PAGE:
Hurley announces winner of DAISY Award

FLINT — Hurley Medical Center announced its latest DAISY Award winner: Liselotte Barrett, RN, who works in the 1East Birthing Center Unit.

DAISY is an acronym for Diseases Attacking the Immune System. The Daisy Foundation was formed in Jan. 2000, by the family of J. Patrick Barnes who died at age 33 of complications of Idiopathic Thrombocytopenic Purpura (ITP).

The Barnes Family started this award following their son’s skillful and amazingly compassionate care he received from his nurses — even when he was totally sedated. The DAISY Award For Extraordinary Nurses recognizes the super-human work nurses do every day, all over the country, and the world.

“I am so shocked and excited to receive this award. I love nursing, and always wanted to go into this career. I care about people and I’m doing what I love, everyday. This is the department I hired into, and I can’t imagine working anywhere else. In this unit, there is something new and exciting every day. This is a very tight-knit unit and I really enjoy and respect everyone I work with,” said Barrett.

Barrett has been at Hurley 22 years. She graduated from Mott Community College with her nursing degree in 1988. Two of Barrett’s children were born at Hurley, and she is looking forward to her first grandson, who is expected to be born in May at Hurley. Liselotte’s daughter Brianna is in nursing school, and Hurley is all in the family to Barrett– Her sister Helen Acedo, RN, works in 1East on second shift, and Melissa Benard, RN, her niece, works in NeuroTrauma on second shift.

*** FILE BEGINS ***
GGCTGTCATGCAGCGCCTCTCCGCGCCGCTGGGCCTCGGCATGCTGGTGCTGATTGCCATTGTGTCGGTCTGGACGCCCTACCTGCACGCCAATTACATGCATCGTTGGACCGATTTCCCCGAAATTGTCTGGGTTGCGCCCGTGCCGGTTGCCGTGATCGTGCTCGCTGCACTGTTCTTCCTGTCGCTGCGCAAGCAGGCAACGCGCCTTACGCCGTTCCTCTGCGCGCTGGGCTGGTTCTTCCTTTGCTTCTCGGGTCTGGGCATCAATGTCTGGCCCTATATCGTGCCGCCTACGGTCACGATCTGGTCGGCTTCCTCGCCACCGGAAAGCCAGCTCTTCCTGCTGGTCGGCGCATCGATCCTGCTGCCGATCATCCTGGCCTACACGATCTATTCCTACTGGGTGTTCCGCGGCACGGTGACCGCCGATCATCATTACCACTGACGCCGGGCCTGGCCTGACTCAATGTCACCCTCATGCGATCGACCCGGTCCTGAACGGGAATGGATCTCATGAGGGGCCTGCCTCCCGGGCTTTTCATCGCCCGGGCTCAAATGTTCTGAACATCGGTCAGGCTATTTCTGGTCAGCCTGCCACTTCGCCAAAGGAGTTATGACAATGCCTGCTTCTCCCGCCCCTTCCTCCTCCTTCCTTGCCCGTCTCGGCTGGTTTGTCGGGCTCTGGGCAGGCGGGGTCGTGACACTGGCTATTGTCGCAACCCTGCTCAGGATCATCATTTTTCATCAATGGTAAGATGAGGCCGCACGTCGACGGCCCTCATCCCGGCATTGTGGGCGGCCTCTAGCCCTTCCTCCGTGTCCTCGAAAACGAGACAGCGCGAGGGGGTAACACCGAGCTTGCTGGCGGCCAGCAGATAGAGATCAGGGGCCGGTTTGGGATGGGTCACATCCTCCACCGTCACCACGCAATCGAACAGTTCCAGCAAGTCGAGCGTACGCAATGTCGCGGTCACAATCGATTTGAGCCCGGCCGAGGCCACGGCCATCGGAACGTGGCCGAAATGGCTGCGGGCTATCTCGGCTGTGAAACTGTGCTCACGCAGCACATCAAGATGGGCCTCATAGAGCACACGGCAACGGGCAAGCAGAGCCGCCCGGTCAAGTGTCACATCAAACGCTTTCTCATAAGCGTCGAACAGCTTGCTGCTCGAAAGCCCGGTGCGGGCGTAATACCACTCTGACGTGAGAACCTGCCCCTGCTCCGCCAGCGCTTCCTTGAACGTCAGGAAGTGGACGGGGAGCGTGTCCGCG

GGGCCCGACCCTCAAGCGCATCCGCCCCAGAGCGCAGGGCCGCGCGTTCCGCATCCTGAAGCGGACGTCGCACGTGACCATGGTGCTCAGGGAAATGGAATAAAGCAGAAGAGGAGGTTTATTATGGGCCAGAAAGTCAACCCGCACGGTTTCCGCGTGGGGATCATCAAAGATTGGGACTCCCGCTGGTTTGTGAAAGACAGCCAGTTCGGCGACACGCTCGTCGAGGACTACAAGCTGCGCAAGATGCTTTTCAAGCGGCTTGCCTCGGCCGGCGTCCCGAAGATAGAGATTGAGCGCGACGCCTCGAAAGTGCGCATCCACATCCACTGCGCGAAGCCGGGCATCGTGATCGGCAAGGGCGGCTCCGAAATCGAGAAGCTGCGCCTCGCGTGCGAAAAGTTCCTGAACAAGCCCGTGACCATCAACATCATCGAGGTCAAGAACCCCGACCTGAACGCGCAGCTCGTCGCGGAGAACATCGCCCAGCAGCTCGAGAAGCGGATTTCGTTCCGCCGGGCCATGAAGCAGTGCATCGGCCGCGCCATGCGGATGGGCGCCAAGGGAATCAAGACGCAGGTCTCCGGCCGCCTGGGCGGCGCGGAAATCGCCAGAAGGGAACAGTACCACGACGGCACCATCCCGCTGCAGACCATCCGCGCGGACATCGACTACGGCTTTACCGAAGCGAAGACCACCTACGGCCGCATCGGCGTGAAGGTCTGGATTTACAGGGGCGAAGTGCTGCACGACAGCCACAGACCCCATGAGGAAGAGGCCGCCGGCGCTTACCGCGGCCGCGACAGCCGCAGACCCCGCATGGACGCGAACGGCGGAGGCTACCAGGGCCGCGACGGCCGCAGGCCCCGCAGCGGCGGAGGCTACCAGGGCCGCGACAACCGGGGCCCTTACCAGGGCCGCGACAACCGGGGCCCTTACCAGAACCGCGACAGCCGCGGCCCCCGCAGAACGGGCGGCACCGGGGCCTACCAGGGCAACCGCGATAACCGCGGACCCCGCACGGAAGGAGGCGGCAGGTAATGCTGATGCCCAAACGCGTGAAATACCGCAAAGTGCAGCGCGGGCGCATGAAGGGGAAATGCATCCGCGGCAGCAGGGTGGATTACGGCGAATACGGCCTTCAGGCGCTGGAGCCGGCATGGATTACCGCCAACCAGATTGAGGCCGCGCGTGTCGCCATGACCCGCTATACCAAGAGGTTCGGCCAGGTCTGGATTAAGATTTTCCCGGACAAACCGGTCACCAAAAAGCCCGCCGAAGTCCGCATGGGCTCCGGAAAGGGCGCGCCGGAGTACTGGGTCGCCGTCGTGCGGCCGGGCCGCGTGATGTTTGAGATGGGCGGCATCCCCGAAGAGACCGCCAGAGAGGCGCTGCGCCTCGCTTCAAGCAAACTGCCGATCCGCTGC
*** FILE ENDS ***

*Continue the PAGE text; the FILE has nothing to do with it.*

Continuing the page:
Each month, a nurse will be selected by members of Hurley Medical Center’s Nursing Professional Practice group to receive The DAISY Award. At a presentation given in front of the nurse’s colleagues, physicians, patients, and visitors, the honoree will receive a DAISY pin and a certificate commending her or him for being an “Extraordinary Nurse.” The certificate reads: “In deep appreciation of all you do, who you are, and the incredibly meaningful difference you make in the lives of so many people.” The honoree will also be given a beautiful and meaningful sculpture called A Healer’s Touch, handcarved by artists of the Shona Tribe in Africa.

One day while Pat was in the hospital, he asked his family to bring him a Cinnabon cinnamon roll plus enough for all the nurses in his unit. With the help of Cinnabon’s parent company, FOCUS Brands, The DAISY Foundation carries on this tradition by serving Cinnabons to all the nurses in the Award recipient’s unit in thanks for everything they do for their patients and families. — G.G.

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